Date of Award
Doctor of Education
Dr. Uldis Smidchens
Dr. Richard Munsterman
Dr. John D. Seago
The purpose of this study was to identify morale determinants and then to determine the extent of morale relationships and similarities among various categories of students and between students and faculty members in Southern Baptist institutions of higher education.
The study was conducted with randomly selected students and faculty members from four Southern Baptist institutions of higher education in the Commonwealth of Virginia. Two similar research instruments were used to collect data from 230 of 300 students and from 50 of 60 faculty members.
Selected morale studies of the 50's, 60's and 70's were studied in the review of related literature. These studies confirmed that the subject of morale (sometimes referred to as espirit, quality of work-life or attitudinal climate) is always a timely subject of concern . . . be it in the world of business, industry, military life or education.
After morale determinants were identified and comparisons made, seven hypotheses were tested.
Findings included: (1) Although some similarities in morale determinants were identified by students and faculty members, dissimilarities far outnumbered the similarities. Nevertheless, the similarities were important ones and should be addressed by trustees and administrators. (2) Morale self-perception for students did not necessarily increase with age, nor did it increase with the length of time one, either student or faculty member, had spent on campus. (3) Morale self-perception for students was not dependent upon a student's marital status, nor did one's class status dictate a particular morale rating. (4) Military veterans among students did show a higher morale self-perception than did their non-veteran colleagues.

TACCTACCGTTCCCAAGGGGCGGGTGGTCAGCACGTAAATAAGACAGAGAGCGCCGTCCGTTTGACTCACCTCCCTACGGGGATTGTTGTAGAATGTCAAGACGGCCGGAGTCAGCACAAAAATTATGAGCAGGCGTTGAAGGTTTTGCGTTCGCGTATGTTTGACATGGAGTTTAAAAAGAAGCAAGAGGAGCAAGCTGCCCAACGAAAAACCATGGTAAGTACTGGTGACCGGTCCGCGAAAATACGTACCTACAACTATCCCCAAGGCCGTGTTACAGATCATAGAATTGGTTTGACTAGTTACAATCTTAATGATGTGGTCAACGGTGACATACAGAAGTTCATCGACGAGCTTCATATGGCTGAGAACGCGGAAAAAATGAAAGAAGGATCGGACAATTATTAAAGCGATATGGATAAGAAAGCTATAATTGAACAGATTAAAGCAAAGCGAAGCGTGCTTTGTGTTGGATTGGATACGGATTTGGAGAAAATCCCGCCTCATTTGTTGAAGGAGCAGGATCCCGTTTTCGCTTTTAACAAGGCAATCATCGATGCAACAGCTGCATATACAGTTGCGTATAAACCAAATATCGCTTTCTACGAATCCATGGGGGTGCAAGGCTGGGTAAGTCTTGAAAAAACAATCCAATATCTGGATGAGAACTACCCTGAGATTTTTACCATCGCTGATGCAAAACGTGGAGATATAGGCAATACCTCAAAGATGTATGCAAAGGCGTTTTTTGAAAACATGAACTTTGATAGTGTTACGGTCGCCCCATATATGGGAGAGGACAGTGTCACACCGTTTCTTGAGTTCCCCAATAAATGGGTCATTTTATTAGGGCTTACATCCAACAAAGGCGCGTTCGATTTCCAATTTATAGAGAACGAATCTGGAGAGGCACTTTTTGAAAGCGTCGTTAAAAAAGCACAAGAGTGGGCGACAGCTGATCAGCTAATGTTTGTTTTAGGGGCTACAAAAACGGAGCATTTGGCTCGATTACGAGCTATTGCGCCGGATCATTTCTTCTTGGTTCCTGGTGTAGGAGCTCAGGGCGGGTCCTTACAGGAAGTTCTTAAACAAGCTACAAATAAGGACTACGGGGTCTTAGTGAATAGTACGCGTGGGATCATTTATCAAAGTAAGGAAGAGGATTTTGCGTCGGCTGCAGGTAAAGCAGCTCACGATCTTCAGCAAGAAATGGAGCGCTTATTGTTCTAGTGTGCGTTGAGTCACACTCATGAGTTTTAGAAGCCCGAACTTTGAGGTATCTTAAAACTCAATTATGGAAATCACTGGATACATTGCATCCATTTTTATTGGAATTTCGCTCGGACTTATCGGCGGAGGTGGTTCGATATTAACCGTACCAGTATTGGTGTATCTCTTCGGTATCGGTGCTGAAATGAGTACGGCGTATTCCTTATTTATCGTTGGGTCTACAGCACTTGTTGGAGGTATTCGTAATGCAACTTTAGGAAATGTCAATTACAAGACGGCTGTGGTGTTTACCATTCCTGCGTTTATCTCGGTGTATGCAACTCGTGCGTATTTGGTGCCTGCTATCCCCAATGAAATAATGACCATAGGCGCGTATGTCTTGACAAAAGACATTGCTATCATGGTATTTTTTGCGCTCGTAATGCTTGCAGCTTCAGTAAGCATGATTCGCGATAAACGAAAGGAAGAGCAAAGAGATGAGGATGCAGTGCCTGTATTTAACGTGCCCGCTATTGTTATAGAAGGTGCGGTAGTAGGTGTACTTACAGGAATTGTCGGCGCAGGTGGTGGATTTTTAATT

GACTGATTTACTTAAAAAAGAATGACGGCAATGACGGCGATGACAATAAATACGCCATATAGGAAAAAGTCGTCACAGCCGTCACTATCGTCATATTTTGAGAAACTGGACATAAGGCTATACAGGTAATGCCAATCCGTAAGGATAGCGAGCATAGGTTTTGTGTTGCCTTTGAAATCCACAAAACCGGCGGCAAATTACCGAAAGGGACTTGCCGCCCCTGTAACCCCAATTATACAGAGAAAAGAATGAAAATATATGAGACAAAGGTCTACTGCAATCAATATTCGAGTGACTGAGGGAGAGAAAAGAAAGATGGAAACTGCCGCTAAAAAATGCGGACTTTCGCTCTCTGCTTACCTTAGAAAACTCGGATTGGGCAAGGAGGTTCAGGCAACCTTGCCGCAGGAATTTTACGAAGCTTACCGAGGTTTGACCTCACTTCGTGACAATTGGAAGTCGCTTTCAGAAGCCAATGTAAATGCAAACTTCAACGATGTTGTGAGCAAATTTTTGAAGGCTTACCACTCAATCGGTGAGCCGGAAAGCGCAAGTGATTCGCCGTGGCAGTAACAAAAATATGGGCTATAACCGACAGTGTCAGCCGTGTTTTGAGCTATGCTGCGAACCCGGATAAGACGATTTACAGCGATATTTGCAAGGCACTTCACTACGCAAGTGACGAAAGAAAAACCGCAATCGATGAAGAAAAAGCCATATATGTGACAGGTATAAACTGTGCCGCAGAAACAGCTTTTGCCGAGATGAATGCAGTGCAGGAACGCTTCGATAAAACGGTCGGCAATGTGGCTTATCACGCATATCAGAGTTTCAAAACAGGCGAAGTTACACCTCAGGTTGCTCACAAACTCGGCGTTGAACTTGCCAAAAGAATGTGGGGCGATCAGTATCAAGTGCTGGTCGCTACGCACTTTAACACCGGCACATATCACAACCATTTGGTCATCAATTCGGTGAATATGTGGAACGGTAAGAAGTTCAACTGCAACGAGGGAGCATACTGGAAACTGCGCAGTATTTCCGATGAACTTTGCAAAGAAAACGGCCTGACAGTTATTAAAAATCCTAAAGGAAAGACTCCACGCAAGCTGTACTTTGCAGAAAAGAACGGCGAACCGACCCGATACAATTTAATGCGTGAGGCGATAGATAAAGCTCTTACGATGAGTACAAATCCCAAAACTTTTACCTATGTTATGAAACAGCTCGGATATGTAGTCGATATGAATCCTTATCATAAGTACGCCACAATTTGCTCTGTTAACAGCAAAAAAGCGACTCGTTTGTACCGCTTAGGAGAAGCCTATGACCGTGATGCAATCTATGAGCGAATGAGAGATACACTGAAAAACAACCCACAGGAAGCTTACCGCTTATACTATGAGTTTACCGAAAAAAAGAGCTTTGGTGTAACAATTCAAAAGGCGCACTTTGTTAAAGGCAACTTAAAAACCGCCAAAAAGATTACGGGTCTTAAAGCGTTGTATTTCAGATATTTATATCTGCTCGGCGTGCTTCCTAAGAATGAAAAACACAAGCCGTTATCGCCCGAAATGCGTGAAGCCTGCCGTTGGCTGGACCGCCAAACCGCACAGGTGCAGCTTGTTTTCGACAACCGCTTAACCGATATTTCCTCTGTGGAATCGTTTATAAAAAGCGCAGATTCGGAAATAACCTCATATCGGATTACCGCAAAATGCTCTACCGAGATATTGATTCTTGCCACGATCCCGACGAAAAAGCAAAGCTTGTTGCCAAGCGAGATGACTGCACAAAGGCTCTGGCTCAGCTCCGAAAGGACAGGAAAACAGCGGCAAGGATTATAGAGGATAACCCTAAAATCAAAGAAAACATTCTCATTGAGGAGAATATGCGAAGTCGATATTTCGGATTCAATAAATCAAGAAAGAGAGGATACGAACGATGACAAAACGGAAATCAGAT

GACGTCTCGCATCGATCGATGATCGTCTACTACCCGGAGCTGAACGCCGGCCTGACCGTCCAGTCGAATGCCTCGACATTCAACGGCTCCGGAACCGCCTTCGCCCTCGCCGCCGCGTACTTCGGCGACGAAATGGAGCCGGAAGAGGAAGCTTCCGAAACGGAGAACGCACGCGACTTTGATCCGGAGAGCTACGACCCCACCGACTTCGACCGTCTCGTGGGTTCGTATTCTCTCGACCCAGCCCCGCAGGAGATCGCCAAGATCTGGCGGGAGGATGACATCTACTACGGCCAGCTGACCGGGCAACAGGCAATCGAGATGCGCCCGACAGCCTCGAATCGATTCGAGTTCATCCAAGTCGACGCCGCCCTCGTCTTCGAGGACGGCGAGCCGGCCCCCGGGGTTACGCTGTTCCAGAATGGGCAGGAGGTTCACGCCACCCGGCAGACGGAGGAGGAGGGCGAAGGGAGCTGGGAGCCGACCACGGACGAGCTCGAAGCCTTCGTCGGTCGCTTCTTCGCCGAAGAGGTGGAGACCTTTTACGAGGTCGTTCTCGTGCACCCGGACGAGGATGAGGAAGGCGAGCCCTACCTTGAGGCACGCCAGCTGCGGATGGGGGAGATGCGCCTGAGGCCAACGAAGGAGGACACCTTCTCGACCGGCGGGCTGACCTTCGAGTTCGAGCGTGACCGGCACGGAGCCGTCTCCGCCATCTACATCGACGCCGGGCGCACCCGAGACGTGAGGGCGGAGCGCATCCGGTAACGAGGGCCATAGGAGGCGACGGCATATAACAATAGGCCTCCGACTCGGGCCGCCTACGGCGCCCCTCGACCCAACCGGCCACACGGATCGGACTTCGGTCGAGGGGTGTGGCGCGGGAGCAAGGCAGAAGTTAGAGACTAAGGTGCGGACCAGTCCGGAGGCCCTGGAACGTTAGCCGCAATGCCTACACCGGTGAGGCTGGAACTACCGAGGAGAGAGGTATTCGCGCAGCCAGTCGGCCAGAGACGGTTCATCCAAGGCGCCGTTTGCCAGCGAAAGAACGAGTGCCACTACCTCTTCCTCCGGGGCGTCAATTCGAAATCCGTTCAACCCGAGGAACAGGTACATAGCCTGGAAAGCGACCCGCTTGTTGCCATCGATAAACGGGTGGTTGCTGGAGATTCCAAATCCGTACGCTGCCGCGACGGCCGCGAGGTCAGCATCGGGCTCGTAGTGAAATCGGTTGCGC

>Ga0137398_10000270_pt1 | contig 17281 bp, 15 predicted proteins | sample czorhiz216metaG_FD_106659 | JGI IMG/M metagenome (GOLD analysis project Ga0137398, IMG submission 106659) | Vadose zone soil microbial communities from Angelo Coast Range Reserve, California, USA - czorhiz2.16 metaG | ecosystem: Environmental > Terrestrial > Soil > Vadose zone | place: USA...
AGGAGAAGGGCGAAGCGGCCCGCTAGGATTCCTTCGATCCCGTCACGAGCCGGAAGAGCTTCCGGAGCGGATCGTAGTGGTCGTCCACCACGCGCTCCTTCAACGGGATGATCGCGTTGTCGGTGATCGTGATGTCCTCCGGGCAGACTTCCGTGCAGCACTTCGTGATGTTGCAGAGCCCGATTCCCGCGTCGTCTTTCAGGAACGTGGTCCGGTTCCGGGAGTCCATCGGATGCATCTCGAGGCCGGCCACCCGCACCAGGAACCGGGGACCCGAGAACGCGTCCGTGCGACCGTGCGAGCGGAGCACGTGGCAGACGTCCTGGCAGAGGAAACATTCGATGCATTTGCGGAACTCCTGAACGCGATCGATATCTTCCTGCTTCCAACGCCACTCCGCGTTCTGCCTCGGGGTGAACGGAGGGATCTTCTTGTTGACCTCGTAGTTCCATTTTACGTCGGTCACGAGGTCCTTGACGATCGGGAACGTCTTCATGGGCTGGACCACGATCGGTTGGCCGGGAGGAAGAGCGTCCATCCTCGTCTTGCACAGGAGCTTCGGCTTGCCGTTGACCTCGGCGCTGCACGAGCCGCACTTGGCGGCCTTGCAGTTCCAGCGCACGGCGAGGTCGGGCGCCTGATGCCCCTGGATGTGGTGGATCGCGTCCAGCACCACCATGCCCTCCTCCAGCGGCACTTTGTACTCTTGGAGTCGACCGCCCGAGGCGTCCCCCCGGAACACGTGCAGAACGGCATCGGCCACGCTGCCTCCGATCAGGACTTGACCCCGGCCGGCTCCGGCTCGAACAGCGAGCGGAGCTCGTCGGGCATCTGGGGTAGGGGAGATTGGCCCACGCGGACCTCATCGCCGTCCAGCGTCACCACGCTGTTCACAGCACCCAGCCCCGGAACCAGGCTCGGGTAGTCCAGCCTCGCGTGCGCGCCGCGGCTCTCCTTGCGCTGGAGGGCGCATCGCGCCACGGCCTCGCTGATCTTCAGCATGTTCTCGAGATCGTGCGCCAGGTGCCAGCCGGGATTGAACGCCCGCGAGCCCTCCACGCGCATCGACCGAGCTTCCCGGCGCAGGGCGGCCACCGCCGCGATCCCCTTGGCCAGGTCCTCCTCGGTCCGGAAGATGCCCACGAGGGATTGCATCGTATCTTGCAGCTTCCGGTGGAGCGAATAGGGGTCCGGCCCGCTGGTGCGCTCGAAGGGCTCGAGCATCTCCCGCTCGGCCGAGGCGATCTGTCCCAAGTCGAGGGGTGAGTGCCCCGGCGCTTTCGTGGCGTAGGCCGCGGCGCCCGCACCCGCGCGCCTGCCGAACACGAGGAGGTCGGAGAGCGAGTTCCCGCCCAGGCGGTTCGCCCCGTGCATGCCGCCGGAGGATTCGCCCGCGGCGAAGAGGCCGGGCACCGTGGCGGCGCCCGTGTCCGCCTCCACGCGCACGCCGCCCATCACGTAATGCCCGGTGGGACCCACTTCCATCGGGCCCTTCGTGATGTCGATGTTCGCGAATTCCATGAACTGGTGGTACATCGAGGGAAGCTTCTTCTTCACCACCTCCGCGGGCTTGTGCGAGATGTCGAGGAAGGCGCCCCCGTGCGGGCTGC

To conclude the study, ten recommendations were offered to educational leaders. One recommendation concerned the necessity for open and continuous communication between all categories of persons within the institutional family. Another recommendation dealt with the necessity of handling student apathy, unconcern and misconduct in a fair, just and swift manner. And, a further recommendation emphasized the absolute must of placing academics first and foremost in the list of campus priorities.
Brown, Jack Elliotte Jr., "A Comparative Study of Student and Faculty Morale Determinants and Relationships in Southern Baptist Institutions of Higher Education" (1981). Dissertations. 2550.